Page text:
Unraveling the milk production potential of winter cereals grown as forage double crops in corn or sorghum rotations
Double cropping has the potential to increase on-farm forage production as well as provide environmental benefits such as rotation diversity, erosion control, end-of-season nutrient uptake, and increased soil organic matter. With NESARE funding, the ideal N application rates and stage of harvest are being evaluated for triticale and cereal rye, two winter cereals well suited to the northeastern United States. Farmers have stated that these winter cereals grown as double crops harvested at the boot stage have resulted in increased milk yield in dairy cattle. Basic quality assessments conducted to date show an increase in crude protein with addition of N and decline in overall quality with delay in harvest but these findings do not explain an increase in milk production when the forage is harvested at the optimal timing. We hypothesize that an increase in digestibility is partly responsible for the increased milk potential of winter cereals. Through in vitro analyses of triticale and cereal rye, this study will determine in more detail the sugar content and digestibility (and milk production potential) of the winter cereals grown at various N rates (0 to 120 lbs N/acre) and harvested at different stages of growth (from 2-nodes through early heading). Additionally, for a subset of samples quality parameters of dry forages will be compared to that of ensiled forages. The Cornell Net Carbohydrate and Protein System (CNCPS) will also be used to evaluate the ensiled samples and their performance in a typical NY dairy total mixed ration (TMR). Further, a survey will be developed and distributed to farmers, farm advisors, and nutritionists who have experience with double cropping to get a better idea of how farmers are currently growing, processing, and/or feeding double crops in the Northeast. A better understanding of the milk producing potential of winter forages will help farmers make more informed decisions about implementing double crop rotations.
The objectives of this study are to 1. Compare the nutritive quality via digestibility analysis of two species of winter cereals (triticale and cereal rye) grown at differing N rates and harvested at different growth stages; 2. Determine the quality effects of ensiling the two species of winter cereals; and 3. Evaluate the economic advantages of double cropping from a farm feed nutrient requirement and milk production perspective. This research will contribute to and build on previous projects looking at the benefits of various soil and forage management strategies on yield and environmental stability. These results will answer farmer-generated questions regarding the quality of the forages produced in double cropping systems. If farmers are aware of the nutritional benefits resulting from various crop (harvest, fertilization, ensiling versus dry hay, species selection) management decisions, it is more likely that they will adopt the best management strategies in order to improve their farm’s sustainability while increasing production and profitability.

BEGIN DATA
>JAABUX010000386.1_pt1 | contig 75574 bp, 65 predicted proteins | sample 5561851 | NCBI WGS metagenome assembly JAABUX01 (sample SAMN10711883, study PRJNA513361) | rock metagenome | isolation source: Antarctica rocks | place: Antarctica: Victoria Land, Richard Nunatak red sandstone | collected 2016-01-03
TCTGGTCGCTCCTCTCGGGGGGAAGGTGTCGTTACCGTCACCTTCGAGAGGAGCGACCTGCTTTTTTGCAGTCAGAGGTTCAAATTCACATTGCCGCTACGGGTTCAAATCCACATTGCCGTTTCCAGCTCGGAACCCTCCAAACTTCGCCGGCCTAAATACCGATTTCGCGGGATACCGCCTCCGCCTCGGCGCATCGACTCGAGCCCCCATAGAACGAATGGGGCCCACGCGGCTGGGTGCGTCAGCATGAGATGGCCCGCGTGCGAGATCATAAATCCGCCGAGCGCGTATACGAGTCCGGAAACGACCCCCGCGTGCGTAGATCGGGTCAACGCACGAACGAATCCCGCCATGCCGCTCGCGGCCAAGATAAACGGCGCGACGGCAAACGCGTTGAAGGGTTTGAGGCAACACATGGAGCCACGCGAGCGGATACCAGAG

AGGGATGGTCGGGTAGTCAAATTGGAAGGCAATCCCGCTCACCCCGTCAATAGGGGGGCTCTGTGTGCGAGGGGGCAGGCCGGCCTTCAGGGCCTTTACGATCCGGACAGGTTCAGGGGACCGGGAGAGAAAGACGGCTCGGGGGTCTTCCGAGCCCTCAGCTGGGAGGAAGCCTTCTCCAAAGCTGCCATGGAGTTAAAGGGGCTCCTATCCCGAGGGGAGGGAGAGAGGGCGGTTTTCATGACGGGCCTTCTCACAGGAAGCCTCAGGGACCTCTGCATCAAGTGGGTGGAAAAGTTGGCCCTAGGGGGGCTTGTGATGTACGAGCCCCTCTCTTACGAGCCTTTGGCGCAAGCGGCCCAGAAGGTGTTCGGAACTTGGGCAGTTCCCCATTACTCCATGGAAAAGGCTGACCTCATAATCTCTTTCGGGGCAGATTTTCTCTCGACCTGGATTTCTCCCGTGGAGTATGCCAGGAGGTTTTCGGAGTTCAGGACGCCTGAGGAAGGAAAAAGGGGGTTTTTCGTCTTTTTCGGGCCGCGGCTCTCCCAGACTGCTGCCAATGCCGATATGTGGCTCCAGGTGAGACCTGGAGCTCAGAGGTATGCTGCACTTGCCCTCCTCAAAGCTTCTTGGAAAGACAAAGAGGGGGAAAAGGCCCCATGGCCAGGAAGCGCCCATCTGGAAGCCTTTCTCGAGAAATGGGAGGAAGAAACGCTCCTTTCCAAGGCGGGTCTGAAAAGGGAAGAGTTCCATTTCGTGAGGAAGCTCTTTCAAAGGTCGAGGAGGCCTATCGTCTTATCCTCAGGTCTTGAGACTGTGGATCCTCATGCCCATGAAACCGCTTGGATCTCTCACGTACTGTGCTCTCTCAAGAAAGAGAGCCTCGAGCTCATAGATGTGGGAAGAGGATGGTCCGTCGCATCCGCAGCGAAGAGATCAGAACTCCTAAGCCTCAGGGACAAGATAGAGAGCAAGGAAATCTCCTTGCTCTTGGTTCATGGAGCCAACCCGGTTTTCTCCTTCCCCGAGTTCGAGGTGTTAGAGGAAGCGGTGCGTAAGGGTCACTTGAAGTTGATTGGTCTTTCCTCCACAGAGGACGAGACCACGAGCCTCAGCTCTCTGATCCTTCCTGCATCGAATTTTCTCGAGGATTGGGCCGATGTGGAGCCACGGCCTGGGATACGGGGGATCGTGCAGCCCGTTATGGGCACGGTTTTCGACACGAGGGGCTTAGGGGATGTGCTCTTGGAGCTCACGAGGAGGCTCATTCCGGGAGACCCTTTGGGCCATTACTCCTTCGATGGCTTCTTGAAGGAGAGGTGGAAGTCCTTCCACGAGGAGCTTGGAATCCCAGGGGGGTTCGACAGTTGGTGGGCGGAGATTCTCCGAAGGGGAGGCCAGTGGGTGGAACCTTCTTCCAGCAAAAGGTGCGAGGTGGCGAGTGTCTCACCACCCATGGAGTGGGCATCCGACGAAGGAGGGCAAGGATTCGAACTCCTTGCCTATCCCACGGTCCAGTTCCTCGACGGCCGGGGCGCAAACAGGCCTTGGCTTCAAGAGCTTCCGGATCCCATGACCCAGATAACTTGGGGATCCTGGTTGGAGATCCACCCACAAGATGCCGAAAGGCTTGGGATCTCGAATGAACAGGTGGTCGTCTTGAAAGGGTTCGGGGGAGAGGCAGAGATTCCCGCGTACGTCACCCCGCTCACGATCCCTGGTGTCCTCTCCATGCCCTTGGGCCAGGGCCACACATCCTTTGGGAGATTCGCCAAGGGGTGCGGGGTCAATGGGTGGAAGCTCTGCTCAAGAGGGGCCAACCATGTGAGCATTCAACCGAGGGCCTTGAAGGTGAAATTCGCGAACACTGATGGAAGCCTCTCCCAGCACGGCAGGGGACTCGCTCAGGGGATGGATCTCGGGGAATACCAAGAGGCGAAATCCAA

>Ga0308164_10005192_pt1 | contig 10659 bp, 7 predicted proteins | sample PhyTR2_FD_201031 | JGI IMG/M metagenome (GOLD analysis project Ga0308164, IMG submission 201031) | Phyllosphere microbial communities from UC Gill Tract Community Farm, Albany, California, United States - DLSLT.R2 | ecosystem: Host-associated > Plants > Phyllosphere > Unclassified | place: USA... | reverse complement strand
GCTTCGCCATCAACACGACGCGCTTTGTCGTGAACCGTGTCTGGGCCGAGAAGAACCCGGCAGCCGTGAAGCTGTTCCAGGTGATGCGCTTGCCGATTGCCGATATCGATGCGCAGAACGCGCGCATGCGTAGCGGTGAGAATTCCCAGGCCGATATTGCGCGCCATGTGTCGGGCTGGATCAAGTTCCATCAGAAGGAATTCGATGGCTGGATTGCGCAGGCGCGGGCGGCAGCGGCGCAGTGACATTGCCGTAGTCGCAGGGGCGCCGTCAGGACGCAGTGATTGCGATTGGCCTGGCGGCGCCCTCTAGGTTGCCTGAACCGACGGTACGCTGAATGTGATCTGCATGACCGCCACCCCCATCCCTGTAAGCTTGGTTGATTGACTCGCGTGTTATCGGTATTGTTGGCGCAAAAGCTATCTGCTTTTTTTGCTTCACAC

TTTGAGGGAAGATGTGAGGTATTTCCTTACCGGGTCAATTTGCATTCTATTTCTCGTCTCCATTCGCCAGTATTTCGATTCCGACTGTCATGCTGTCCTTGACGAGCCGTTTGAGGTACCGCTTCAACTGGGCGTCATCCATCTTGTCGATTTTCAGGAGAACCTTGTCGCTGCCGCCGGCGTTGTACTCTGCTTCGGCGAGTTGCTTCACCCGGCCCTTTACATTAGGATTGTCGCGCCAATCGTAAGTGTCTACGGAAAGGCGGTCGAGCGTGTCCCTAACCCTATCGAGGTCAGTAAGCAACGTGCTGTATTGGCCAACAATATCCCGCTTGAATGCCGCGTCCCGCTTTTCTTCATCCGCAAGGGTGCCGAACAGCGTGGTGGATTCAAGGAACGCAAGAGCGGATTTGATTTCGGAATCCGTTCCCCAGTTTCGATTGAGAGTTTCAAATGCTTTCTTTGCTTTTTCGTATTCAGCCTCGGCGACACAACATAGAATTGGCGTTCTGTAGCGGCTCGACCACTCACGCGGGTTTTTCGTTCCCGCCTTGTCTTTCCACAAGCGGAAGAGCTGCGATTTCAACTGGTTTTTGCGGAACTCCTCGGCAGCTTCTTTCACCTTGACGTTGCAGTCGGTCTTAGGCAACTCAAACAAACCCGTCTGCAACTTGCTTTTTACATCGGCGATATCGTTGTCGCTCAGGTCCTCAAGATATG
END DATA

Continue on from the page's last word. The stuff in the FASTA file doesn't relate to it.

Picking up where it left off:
The forage samples for two cereal rye fields in eastern NY and four triticale fields in central NY with multiple N rates were harvested (20 samples per field) and subsamples were dried and ground or ensiled. The dried samples were analyzed for crude protein, neutral detergent fiber, acid detergent fiber, and ash content. Quality analysis for the ensiled samples has been completed and entered into CNCPS at different percentages in order to observe their theoretical performance in a dairy TMR. The preliminary phases of a survey investigating double cropping experience are underway, with a plan of distributing the survey in early 2017. Preliminary results of the CNCPS results as well as quality data of both the dried and ensiled samples were presented at conferences and trainings including the Northeast Region Certified Crop Advisor training with very positive feedback.
Impacts and Contributions/Outcomes
Nutritive quality and digestibility results are being analyzed further to determine the milk production potential and nutritional economic gain of these winter cereals as compared to dairy forage rotations that do not include winter cereals. The farmer/nutritionist survey in progress now will give us a better idea about what practices are currently being used on farms and how our research can more appropriately contribute to NY dairy farms and their adoption of double cropping. Numerous presentations have been given about the ongoing work with yield and quality management of winter cereals, including a presentation at the international ASA/CSSA/SSSA meeting in November 2015, the 2015 and 2016 Agriculture and Food Systems In-Service in November, the Northeast Regional Certified Crop Advisor training in December 2015 and 2016, the Big Flats cover crop workshop in November 2016, and the Cornell Nutrition conference in October 2016. Extension educators, members of the academic community, and farmers alike are all very interested in the potential of double crops to be a valuable and cost-effective addition to dairy production systems in the Northeast United States.
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